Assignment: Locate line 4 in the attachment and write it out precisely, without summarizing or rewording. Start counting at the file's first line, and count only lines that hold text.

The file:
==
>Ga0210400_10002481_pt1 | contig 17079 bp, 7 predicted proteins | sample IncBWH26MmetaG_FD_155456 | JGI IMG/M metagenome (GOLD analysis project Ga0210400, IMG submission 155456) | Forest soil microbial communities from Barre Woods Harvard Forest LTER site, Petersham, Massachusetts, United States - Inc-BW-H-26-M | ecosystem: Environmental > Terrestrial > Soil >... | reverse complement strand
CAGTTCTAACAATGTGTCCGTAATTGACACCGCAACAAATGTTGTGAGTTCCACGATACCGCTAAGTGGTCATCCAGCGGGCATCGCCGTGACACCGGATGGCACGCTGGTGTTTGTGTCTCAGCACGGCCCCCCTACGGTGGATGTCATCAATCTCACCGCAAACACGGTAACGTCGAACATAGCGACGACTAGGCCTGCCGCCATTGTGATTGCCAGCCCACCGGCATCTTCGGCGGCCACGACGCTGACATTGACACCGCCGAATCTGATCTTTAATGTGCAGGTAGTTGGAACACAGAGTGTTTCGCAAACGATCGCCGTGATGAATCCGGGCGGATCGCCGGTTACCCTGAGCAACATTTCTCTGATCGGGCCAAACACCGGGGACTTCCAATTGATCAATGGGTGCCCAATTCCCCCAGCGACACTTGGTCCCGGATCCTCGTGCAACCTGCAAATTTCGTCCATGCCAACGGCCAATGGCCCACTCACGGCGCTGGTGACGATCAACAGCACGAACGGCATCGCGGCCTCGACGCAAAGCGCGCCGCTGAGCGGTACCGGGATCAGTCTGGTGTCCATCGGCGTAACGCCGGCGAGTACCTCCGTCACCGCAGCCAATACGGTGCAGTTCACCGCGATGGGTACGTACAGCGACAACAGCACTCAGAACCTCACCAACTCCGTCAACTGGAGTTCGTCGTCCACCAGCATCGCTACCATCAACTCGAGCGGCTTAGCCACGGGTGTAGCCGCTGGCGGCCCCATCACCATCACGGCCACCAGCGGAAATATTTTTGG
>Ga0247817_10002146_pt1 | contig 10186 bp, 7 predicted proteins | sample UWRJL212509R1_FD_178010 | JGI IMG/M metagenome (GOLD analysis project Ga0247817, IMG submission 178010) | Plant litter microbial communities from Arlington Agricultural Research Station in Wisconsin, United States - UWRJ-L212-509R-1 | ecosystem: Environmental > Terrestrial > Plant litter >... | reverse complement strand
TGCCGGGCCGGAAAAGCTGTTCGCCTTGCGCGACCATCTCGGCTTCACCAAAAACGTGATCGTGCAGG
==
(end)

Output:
TGCCGGGCCGGAAAAGCTGTTCGCCTTGCGCGACCATCTCGGCTTCACCAAAAACGTGATCGTGCAGG